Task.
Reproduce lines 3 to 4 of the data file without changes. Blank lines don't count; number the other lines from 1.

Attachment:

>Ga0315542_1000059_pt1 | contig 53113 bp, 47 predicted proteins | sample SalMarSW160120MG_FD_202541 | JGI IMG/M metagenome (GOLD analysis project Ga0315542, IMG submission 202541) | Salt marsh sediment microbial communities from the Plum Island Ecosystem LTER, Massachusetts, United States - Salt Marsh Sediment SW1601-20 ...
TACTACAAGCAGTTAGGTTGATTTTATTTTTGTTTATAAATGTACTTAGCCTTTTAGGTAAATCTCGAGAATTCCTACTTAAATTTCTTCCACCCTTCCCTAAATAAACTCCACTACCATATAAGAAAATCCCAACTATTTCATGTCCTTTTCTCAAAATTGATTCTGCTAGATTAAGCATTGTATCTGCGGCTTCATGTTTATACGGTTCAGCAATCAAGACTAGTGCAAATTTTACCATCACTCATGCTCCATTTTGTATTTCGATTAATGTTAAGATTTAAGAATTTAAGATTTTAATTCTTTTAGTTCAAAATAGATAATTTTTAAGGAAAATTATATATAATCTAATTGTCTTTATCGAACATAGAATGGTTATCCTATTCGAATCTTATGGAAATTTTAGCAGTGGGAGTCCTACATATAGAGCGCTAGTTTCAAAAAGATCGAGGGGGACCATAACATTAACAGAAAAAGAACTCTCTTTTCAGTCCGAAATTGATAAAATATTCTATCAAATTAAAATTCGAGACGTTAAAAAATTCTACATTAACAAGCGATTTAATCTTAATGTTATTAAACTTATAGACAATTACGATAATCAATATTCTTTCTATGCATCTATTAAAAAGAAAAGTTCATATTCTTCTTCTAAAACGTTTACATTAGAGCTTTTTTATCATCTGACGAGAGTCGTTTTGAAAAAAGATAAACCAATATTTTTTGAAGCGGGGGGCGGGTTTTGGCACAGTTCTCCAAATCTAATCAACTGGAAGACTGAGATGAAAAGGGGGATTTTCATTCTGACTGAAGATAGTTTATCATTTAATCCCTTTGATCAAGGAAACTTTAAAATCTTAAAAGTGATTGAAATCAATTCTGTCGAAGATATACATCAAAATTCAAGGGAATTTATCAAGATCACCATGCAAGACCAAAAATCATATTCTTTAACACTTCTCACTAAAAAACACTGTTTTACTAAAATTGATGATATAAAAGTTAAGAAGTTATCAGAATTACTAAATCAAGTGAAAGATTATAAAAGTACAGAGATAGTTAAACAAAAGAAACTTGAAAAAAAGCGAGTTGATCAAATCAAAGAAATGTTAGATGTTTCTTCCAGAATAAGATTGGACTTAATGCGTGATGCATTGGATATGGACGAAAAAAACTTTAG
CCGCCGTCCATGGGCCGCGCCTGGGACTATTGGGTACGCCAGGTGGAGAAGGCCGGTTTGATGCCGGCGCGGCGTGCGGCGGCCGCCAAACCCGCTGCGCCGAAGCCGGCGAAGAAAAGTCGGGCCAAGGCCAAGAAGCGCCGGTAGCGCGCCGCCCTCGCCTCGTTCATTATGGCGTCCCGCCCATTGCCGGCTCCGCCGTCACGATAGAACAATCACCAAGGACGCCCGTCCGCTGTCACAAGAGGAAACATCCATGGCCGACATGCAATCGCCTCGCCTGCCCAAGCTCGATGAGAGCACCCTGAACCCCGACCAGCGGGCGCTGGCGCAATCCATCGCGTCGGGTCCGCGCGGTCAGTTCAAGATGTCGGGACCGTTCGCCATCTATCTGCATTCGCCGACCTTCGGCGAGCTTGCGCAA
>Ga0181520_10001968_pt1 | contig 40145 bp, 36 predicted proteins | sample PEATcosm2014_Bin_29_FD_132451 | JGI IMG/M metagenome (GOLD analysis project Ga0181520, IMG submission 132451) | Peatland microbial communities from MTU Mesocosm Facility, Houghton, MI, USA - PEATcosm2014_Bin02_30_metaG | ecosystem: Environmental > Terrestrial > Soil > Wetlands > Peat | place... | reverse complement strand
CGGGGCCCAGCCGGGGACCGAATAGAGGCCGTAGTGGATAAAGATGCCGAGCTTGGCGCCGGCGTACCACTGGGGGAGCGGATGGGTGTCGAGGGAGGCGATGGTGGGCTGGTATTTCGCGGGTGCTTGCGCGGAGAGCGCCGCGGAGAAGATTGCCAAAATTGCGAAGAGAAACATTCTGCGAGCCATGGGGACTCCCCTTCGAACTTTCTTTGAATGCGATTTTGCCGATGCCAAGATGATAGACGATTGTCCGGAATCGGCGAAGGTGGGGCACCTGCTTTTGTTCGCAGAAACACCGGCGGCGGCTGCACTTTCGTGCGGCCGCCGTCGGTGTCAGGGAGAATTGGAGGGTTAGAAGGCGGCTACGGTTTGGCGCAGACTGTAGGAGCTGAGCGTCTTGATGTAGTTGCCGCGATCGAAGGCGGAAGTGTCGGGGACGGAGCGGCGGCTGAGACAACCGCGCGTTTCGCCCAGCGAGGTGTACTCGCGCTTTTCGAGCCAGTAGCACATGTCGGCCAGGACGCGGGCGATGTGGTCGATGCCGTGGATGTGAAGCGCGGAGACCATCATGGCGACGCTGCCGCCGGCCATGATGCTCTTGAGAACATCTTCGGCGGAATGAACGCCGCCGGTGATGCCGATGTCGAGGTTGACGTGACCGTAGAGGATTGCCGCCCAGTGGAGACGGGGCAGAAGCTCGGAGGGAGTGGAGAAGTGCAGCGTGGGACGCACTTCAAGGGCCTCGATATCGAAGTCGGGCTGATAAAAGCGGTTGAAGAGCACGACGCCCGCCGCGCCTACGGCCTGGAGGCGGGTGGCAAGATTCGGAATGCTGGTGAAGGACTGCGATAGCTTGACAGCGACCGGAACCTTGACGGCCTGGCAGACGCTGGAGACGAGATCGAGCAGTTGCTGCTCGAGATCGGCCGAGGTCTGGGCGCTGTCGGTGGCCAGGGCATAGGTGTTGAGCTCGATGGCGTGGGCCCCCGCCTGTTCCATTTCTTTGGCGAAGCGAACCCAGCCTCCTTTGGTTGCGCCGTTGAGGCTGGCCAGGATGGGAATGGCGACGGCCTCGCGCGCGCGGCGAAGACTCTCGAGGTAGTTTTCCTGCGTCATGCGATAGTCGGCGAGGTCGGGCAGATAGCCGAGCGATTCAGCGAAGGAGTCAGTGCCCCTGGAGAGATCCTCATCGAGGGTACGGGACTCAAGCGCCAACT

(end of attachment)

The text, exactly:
CCGCCGTCCATGGGCCGCGCCTGGGACTATTGGGTACGCCAGGTGGAGAAGGCCGGTTTGATGCCGGCGCGGCGTGCGGCGGCCGCCAAACCCGCTGCGCCGAAGCCGGCGAAGAAAAGTCGGGCCAAGGCCAAGAAGCGCCGGTAGCGCGCCGCCCTCGCCTCGTTCATTATGGCGTCCCGCCCATTGCCGGCTCCGCCGTCACGATAGAACAATCACCAAGGACGCCCGTCCGCTGTCACAAGAGGAAACATCCATGGCCGACATGCAATCGCCTCGCCTGCCCAAGCTCGATGAGAGCACCCTGAACCCCGACCAGCGGGCGCTGGCGCAATCCATCGCGTCGGGTCCGCGCGGTCAGTTCAAGATGTCGGGACCGTTCGCCATCTATCTGCATTCGCCGACCTTCGGCGAGCTTGCGCAA
>Ga0181520_10001968_pt1 | contig 40145 bp, 36 predicted proteins | sample PEATcosm2014_Bin_29_FD_132451 | JGI IMG/M metagenome (GOLD analysis project Ga0181520, IMG submission 132451) | Peatland microbial communities from MTU Mesocosm Facility, Houghton, MI, USA - PEATcosm2014_Bin02_30_metaG | ecosystem: Environmental > Terrestrial > Soil > Wetlands > Peat | place... | reverse complement strand